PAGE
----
Pros and Cons of Pine
Pine conjures up an image in my head of a house frame. You know 2 x 4’s all nailed together forming the skeleton of a house under construction. Never in the 35 years I have been a guitarist did the term Pine give me any thoughts of building a guitar from this soft wood. I mean I literally buy bags of the stuff to use for kindling in the winter.
That was until a friend of mine Chris Hancock called me one day and said “Arlo have you seen this Glendale guitar site? The guy makes Telecaster body’s out of Pine!” Chris and I met on a forum. We were members of a WWII Submariners forum. We were posting about U-Boats and found out that each of us lived in Maine [The Pine Tree State]. Immediately the two of us hit it off and although never meeting face to face we talked almost daily on the phone. One day Chris mentioned that he played guitar and I proceeded to tell him that I did as well and from that day forward we were very good friends. We had a lot in common and we didn’t even know what each other looked like. Sound familiar?
Forums, what a cool invention indeed. They can be loaded with a wealth of knowledge and on the flip side of the coin a lot of stupidity. Forums are a strange unforgiving world of words. You post make friends, acquaintances, enemy’s, call some members, talk and learn from each other. Joining a good forum can be a serious eye opener. For me it was becoming a member of the TDPRI that opened up the world of guitar building and specificaly the use of Pine. At first I was bursting with questions about Pine. Was it too soft? Does it have good tone? How to paint it?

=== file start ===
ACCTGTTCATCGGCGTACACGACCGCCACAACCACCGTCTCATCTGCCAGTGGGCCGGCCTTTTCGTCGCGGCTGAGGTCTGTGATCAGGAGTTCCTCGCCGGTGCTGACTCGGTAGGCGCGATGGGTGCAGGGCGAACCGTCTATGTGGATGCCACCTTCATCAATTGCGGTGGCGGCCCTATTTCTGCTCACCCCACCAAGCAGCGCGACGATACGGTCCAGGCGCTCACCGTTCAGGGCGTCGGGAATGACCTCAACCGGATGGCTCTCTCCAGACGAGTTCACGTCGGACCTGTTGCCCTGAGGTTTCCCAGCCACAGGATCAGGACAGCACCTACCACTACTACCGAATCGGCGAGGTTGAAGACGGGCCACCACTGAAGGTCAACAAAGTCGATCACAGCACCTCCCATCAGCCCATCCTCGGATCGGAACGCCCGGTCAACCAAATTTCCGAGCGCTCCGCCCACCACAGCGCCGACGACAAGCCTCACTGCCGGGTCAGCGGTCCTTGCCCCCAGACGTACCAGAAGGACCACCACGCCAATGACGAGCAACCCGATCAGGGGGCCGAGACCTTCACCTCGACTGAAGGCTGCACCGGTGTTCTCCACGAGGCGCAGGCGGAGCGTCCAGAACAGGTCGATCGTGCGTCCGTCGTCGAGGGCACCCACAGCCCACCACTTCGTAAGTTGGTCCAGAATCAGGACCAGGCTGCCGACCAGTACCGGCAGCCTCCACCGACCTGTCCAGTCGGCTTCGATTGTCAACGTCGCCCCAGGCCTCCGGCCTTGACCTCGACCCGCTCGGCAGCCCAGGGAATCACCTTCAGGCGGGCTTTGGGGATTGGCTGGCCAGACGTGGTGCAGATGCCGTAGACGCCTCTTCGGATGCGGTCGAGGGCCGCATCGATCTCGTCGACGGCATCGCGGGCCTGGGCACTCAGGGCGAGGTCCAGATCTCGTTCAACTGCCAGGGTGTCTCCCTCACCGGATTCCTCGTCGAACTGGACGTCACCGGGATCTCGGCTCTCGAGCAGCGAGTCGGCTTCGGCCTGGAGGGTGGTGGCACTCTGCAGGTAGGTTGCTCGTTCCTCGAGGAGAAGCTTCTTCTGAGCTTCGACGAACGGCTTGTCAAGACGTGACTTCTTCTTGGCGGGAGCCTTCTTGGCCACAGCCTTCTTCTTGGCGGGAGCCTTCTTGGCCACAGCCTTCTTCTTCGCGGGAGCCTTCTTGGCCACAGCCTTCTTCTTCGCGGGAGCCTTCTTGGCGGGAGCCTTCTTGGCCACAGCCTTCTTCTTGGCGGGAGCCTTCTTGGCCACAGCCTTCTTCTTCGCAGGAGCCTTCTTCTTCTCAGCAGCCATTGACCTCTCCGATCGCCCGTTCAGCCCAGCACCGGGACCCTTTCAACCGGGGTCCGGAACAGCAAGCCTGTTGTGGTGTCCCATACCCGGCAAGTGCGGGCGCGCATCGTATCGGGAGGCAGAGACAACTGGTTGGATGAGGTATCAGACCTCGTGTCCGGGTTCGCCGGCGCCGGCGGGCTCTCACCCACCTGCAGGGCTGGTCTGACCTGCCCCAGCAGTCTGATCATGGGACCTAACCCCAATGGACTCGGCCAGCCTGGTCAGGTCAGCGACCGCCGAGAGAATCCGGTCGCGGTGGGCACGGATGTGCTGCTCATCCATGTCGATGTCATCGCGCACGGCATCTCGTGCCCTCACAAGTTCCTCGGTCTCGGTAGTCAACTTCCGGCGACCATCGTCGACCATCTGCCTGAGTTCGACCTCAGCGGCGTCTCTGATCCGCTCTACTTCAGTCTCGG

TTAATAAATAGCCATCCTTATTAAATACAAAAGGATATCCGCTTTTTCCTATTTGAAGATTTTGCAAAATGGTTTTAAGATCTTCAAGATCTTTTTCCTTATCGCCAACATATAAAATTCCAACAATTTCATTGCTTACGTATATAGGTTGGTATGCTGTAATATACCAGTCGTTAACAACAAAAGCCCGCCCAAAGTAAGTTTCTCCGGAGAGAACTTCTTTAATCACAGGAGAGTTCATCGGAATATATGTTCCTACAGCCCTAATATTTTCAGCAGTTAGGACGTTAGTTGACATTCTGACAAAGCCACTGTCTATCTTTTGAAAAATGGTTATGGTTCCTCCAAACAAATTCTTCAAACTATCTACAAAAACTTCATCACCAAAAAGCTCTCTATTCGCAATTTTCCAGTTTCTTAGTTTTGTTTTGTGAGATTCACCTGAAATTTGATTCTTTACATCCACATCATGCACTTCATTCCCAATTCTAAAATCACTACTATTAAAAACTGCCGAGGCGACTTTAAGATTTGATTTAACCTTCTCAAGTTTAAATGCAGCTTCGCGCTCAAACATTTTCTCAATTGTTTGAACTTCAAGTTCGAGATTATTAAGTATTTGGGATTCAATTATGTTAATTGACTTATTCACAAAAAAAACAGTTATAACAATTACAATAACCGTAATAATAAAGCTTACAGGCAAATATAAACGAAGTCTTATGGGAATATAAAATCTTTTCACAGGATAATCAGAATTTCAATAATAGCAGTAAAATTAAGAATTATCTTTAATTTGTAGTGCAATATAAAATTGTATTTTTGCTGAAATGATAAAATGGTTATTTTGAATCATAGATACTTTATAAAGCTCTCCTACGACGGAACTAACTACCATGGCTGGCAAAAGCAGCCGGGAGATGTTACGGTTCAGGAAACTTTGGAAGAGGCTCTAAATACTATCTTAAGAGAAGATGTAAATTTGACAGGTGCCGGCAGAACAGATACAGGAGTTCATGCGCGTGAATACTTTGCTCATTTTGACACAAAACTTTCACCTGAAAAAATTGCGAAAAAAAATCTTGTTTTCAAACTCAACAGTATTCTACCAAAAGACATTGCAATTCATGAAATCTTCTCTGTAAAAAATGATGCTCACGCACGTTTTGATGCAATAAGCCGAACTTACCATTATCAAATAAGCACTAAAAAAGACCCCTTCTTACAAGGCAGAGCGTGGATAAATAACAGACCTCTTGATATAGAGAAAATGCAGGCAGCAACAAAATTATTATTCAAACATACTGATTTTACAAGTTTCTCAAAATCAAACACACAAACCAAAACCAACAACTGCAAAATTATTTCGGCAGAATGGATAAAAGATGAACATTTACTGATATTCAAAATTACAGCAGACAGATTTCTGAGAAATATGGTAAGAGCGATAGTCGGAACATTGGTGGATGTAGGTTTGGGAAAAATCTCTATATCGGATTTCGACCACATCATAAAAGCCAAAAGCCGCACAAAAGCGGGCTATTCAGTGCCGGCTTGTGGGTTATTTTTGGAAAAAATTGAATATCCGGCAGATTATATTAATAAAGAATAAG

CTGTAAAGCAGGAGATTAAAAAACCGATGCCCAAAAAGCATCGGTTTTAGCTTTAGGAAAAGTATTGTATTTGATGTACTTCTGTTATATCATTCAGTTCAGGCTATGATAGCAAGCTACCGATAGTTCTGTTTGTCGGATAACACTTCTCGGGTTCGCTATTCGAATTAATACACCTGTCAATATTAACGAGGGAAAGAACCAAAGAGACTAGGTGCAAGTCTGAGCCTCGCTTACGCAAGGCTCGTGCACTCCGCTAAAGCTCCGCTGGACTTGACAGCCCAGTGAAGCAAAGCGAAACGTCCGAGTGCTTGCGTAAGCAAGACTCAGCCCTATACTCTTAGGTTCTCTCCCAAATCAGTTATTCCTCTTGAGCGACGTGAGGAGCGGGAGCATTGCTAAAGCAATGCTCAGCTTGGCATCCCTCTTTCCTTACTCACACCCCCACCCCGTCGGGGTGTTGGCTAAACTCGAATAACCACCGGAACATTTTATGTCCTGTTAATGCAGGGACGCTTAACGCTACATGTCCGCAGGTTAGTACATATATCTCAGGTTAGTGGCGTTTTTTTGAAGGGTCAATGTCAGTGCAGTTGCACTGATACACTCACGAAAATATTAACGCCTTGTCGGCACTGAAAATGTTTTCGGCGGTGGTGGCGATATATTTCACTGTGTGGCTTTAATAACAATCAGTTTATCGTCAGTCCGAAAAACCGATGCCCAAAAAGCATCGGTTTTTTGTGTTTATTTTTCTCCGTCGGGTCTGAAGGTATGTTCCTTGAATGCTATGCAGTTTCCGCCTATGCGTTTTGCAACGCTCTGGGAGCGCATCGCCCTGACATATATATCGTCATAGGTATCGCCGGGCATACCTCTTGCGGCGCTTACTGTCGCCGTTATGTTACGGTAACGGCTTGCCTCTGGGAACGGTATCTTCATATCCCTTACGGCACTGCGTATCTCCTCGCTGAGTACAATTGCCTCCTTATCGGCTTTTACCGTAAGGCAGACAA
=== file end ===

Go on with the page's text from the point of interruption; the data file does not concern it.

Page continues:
I found the TDPRI Googling for Pine Telecasters. Chris and I had made a bet to see who would be the first to own a Pine Telecaster. We were very competitive in many ways. Unfortunately my dear friend Chris died before either of us had the opportunity to actually meet face to face. Ironically it was an email from a friend of Chris’s that informed me of his death. This thing called the Internet is complex and yet so incredibly informative.
After joining the TDPRI and asking how to find a Pine body I was directed to a guy in upstate N. Y. by the name of Marty McClary. He had 3 completed Pine Telecaster body’s for sale at the time and all of them looked superb. So I bought em all. They were all Eastern Pine which is commonly found here in Maine and the North Eastern provinces. Two of them were straight grained and quarter sawn and both were one piece. The third was a reclaimed barn Pine two piece and said to be over 100 years old. One of the quarter sawn body’s became my beloved Ol’ Piney.
Chris and I had a plan to have a Pine Telecaster with no finish. That is why Ol’ Piney never got a coat of paint. I simply used Howard’s Feed n Wax as a preservative. That guitar is fragrant like Pine to this day.
The Pros of building with Pine.
It is a very beautiful species of wood. It is from the same family as Spruce and has an elasticity that according to my good friend Bill Lawrence propagates sound waves very well. It can be finished in a number of ways. And probably one of the biggest reasons people like it is it’s weight is usually very light. This of course depends on the species. Not all Pine is created equally my friend.
The Cons of building with Pine.
It is soft and can dent very easily. There are some people who use wood hardener. I personally have never used a hardener. Ron Kirn has an ingenious method of removing a dent using a steam iron and cloth. Some species of Pine like Southern Yellow are very heavy. I have used a species from California called “Digger Pine” that is a heavy species. Excellent for a bass guitar with a long neck or a baritone guitar. The weight helps counter balance the long neck.
There is a certain stigma that follows the word Pine. Pine used to make me think of junk wood. You know like “If your going to build a tree house in the back yard for the kids you might as well use a cheap wood.” Cheap wood usually means Pine. Easy to see why it is not considered to be a superb wood for an electric guitar. But not everyone will agree with that line of thinking at least in some circles. I am not just a Pine believer I am convinced.